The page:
The Gospel read on the 28th Sunday in Ordinary Time (October 13, 2013) in the Archdiocese of Santa Fe and throughout the Catholic Church is the story of ten lepers who met Jesus in an inhospitable land and begged for his healing power to cleanse them. The Savior blessed them and sent them on their way, telling them to show themselves to the Judaic priests, but no one else. As they journeyed to the temple, the leprosy was cured, but only one of them, who is pointed out as being a Samaritan, returns to give thanks to the Lord.
The words ‘leprosy’ and ‘Samaritan’ appear frequently in the Bible but offer little explanation as to the who’s and why’s of this dreaded disease and this particular race of people despised by the Jews. Many will hear the scripture and not understand the meaning or implication of either of these words.
Leprosy dates back clearly to 600BC, almost certainly to 2000BC, and, according to some sources, is mentioned in ancient Egyptian writings suggesting it may have been present much longer. For the Bible scholar, it first appears in the third book of the Old Testament, Leviticus, where two entire chapters (13,14) are dedicated to it: its recognition, treatment, banishment, and more. Even though the disease has been with us for so long, it is not necessarily the first communicable disease as many scientists point to rabies for that distinction. It is caused by an infectious germ that was not discovered until AD1873 by Norwegian Dr. G H A Hanson (thus the modern name: Hansen’s Disease), and, although numerous treatments have been tried with varying levels of success, has never been eradicated from the list of common diseases.
In the modern era, leprosy is probably most symbolized by the story of Fr Damian de Veuster, a Catholic priest, who, coincidentally in 1873, requested assignment to the quarantined island of Molokai, Hawaii, where he lived and aided the physical and spiritual needs of the vast leper colony until his death from the dreaded disease on April 15, 1885. However, earlier descriptions of the disease talk about unending torture, disfigurement, pain and every discomfort short of actual death, which would have brought relief. Thus, it is very likely that we are talking about more than one epidemic.
In Bible times, the meaning of this horror was quite different. It was seen literally from the time of Moses to the time of Jesus as a punishment from God most often associated with a life of sin. In Leviticus 13, God tells Moses that all abrasions, scabs, skin injuries, etc. must be examined by Aaron or another qualified priest, and the victim of the ailment was in essence put through a series of quarantines to determine whether the lesion was leprosy or not. If no leprosy emerged, the person was considered ‘clean’ and allowed to return to worship and the normalcies of everyday life. If they contracted the disease, they were removed from the healthy community.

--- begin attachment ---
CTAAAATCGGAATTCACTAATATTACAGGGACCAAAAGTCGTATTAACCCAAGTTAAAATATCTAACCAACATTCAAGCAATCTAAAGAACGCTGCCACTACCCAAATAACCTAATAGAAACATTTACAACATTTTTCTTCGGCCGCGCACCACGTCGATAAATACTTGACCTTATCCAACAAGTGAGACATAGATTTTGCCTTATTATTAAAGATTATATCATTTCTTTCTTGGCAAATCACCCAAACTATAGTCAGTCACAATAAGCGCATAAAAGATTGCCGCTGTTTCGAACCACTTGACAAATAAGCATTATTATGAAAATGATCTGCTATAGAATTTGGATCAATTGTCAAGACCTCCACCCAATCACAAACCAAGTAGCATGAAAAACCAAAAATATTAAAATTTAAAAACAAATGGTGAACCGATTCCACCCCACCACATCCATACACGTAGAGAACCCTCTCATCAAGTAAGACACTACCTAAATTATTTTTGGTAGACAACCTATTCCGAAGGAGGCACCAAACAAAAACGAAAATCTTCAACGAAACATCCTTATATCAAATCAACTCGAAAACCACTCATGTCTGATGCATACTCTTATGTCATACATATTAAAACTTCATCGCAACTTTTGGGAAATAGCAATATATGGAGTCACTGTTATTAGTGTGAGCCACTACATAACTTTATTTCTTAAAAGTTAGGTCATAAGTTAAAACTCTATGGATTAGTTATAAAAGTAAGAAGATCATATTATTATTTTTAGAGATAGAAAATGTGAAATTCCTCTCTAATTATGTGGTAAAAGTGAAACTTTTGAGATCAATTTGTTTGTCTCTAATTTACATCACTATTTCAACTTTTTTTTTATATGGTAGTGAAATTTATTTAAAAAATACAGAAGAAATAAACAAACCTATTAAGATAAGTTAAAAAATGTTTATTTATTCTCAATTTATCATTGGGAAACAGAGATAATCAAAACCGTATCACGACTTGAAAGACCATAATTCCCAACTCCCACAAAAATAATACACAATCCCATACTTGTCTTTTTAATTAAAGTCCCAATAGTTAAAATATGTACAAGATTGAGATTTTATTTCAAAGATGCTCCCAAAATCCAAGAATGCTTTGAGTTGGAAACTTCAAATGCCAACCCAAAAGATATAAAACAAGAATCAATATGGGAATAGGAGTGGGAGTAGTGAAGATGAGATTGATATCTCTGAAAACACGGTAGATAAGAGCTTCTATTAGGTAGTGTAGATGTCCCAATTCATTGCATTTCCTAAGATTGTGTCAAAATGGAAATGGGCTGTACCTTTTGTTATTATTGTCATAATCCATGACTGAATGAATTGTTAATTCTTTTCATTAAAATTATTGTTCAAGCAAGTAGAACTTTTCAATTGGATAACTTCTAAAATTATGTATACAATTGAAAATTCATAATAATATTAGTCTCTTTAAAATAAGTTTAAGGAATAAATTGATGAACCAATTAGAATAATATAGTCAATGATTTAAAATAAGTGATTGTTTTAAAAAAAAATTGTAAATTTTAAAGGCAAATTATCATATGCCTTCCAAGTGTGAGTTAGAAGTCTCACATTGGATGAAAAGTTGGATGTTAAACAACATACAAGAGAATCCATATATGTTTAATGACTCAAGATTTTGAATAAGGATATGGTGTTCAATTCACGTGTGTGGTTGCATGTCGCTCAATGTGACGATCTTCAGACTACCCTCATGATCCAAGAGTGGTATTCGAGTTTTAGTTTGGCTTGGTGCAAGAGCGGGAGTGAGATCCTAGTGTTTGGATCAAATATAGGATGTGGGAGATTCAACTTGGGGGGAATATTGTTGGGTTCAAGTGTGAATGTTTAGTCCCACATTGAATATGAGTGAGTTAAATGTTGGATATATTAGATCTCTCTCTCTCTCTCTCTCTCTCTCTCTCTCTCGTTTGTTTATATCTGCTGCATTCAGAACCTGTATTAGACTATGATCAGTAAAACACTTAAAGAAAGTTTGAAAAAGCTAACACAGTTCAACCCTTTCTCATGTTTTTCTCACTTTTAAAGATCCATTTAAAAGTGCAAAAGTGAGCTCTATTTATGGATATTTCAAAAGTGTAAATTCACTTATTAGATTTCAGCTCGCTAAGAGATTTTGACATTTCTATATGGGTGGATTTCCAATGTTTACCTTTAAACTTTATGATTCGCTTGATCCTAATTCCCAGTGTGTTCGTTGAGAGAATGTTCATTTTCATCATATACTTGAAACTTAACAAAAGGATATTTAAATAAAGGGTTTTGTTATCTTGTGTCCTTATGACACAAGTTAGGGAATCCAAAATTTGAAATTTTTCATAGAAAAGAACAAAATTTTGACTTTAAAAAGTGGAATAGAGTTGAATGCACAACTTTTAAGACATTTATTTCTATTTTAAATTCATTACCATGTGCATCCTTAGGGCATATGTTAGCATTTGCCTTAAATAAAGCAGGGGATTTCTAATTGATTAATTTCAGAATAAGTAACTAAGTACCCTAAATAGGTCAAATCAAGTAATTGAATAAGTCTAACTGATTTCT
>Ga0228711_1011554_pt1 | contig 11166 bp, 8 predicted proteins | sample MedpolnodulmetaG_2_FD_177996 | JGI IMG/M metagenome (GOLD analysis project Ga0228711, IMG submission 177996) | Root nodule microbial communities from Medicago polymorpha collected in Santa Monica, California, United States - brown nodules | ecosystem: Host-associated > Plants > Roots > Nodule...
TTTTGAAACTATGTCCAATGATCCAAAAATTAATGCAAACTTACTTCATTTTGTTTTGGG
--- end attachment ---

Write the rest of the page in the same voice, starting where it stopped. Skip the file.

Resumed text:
The two Books of Kings in the Old Testament tell the story of the Samaritans and how they gained the wrath of the Israelites, and in 2 Kings 5, the despicable people are first associated with the despicable disease. The story begins with King Omri of Israel and his defeat of Tibni, King of Judah. At that point in time, the kingdom was divided in two, and Omri reunited them. He purchased a sacred mountain and built a city there, which he called Samaria. The inhabitants of the region were no longer completely Jewish but had been infiltrated, joined and married to by conquerors and vagabonds from throughout the region including Hittites and Assyrians. They are no longer ‘pure’ Jews and never will be considered as such again.
Although the place of worship on the mountaintop remained the sacred site of the Jewish God, each of the intruding races brought their own deities along, and the culture became polytheistic in a Jewish disguise. 1 Kings 16 tells the reader that not only did Omri do more evil in the sight of the Lord than any of his predecessors, his son, Ahab, did even more during his reign. Ahab has been called the most evil king in the history of Israel, who is said top have rejected the living God. This was also the time of the great prophets Elijah and Elisha who figured prominently in the political arena.
Eventually, Israel was defeated by the Syrians, Elijah had been taken into heaven, and Elisha had all but retired in Samaria. The war hero of the Syrians was Naaman, commander of the army, who was called great and mighty, and an honorable man before the Lord, who led him to victory. He was also a leper (2 Kings 5:1). It was a Jewish girl that Naaman had brought back from his conquest to serve his wife who suggested he see the prophet Elisha in Samaria, who would be able to heal him.
Naaman personally carried the request to the king and was soon on his way to Israel with a message from the Syrian monarch asking that the servant of the king be healed. The Israeli king tore open his own clothes as if to show his mortality, and declared that he could do nothing to heal the man, believing this was a plot by the Syrians to justify more attacks. Elisha got word of what had happened and asked the Israeli leader to allow Naaman to come to him so that he might know there is still a prophet in Israel.
To be continued